September 11, 2001, terrorists staged an attack on the United States. There were several areas affected, but the Twin Towers in New York City were - and still remain - the most notable. They are what everyone thinks of, when 9/11 is mentioned. On that day many lives were lost. Among them were 37 officers and one K-9 officer from the Port Authority Police Department (PAPD) (Damico & Quay, 2010). That department works jointly for New York and New Jersey, and was housed in the World Trade Center complex. The quick thinking of the PAPD, along with other law enforcement agencies, reduced the loss of life. While still tragic, the 9/11 events could have been significantly more devastating if it were not for the quick thinking of a number of police officers, firefighters, and other individuals. One of the reasons the PAPD performed so well on 9/11, however, likely came from the fact that they were not strangers to that type of attack on that specific target. In 1993, the World Trade Center was also the subject of an attack by terrorists attempting to destroy it (Chernick, 2005).
The attack in February, 1993, and the attack in September, 2001 were both perpetrated by terrorist groups. While the September 11th attack resulted in much more devastation and loss of life, the 1993 attack was still a wake-up call for the United States. It may have also better prepared the PAPD and other law enforcement agencies to handle events such as what occurred on September 11th. Of course, no one expected the events of that day, and it was virtually impossible to "see it coming." The United States had grown complacent, and was not expecting any harm to come to its shores. The Terrorists exploited that, because they knew the United States' people felt safe and secure. By attacking the way they did, they destroyed that feeling of safety and created a feeling of fear and worry among a large majority of the American people (Bolton, 2006). Many are still afraid today.
The response to the incident, however, was anything but fearful. When the PAPD and other first responders arrived at the Towers, they knew they had to start getting people out as quickly as possible. Many people had already been evacuated, but those that were still inside and still alive were at great risk of serious injury or death, because the Towers were not built to withstand the attacks they had undergone. They started to crumble, and if they fell they would take the lives of many more people if those people did not evacuate the area. The PAPD was only a part of the critical incident response. The New York fire department and police department also responded, and there were many untrained people who pitched in to help because they saw the gravity of the situation (Caraley, 2002). Because so many different agencies appeared to help with the incident, it was truly a multi-disciplinary response and approach to protecting as many citizens as possible.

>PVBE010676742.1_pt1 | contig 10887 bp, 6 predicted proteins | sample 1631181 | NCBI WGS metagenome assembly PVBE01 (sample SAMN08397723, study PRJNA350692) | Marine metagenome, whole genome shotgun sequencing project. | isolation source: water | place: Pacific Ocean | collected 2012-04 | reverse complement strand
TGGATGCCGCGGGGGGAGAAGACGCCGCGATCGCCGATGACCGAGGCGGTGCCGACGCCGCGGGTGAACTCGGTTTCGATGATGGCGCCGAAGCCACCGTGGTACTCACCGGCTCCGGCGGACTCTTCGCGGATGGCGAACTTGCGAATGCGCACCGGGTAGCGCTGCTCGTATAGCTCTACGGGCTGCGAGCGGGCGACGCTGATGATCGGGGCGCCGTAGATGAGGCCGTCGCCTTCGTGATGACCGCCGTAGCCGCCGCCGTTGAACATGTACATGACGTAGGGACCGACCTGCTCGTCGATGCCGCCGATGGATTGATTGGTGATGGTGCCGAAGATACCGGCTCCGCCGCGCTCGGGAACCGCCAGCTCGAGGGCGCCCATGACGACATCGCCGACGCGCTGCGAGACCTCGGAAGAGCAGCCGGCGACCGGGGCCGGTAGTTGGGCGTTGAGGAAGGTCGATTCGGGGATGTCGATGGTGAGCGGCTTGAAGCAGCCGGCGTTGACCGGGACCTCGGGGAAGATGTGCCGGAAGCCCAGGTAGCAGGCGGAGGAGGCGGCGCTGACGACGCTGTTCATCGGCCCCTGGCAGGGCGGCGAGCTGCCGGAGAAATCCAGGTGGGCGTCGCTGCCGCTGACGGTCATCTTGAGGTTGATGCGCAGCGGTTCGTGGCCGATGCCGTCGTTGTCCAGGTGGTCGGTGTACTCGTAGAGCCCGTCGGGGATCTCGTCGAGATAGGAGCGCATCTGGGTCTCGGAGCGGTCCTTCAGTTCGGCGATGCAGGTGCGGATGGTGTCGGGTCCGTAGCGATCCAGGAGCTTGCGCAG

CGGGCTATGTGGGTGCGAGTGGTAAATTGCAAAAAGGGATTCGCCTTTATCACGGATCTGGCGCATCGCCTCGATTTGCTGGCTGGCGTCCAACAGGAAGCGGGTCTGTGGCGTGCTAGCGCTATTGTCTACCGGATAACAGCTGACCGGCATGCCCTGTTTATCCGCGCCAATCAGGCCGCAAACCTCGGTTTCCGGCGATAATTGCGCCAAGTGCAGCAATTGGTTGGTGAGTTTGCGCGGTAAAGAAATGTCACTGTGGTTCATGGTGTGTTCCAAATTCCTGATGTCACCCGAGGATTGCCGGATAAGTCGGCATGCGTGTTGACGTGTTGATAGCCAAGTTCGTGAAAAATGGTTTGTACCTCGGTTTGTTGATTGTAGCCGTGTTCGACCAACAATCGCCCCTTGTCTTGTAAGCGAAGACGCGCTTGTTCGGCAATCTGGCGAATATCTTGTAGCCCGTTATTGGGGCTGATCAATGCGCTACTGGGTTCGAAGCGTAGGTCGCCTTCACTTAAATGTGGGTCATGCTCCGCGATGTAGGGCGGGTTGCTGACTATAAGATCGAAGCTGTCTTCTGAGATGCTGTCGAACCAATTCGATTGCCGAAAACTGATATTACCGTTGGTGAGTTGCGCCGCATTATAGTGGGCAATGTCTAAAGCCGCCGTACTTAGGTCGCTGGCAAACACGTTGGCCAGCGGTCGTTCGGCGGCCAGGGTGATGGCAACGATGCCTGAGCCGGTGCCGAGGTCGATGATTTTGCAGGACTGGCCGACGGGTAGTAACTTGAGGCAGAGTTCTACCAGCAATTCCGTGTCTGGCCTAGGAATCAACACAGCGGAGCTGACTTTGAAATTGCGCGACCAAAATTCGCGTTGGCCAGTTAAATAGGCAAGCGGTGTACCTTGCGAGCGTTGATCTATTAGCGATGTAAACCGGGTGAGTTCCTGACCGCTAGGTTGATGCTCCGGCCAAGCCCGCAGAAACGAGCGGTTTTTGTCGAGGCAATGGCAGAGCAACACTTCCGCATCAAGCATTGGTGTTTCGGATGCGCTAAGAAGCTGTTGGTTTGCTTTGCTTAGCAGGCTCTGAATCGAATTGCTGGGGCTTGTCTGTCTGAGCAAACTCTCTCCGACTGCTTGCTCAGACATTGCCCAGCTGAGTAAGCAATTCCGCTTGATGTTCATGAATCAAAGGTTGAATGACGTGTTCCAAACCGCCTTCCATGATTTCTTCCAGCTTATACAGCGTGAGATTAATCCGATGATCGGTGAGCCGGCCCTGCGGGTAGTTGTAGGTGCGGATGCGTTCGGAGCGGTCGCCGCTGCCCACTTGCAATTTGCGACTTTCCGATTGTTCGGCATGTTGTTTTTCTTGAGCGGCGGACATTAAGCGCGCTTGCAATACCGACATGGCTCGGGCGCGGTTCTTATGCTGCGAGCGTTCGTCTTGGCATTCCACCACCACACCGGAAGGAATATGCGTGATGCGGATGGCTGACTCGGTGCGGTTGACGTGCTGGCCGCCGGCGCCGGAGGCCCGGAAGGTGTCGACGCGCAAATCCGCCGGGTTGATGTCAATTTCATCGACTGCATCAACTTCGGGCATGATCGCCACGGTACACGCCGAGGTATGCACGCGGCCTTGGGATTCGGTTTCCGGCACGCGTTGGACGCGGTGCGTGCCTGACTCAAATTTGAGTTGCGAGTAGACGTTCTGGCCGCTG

With any kind of CBRNE incident, there are several issues that have to be considered. First, saving lives is the most important thing - but not at the expense of many others lives that will be put at risk. In other words, the people who are working to save lives, such as the PAPD, have to temper what they are doing with the understanding that there is only so much of which they are capable before the risk to them becomes too high to continue. Going into the Towers to rescue people was possible, and it was done, but there was a point reached where it became too dangerous because of the risk of the building collapsing. The first responders did not have to worry about any kind of chemical or biological weapons, but only about the instability caused by the planes flying into the Towers and the resulting explosion and fire. While these were no small issues, they were not as significant as they would have been had there also been large amounts of chemicals, biological agents, or neurotoxins released. It seems hard to believe that 9/11 could have been worse, but that is the case (Bolton, 2006).
During the response to the 9/11 incident, there were many agencies all working together (Chernick, 2005). Despite that, there was a great deal of confusion, because so much…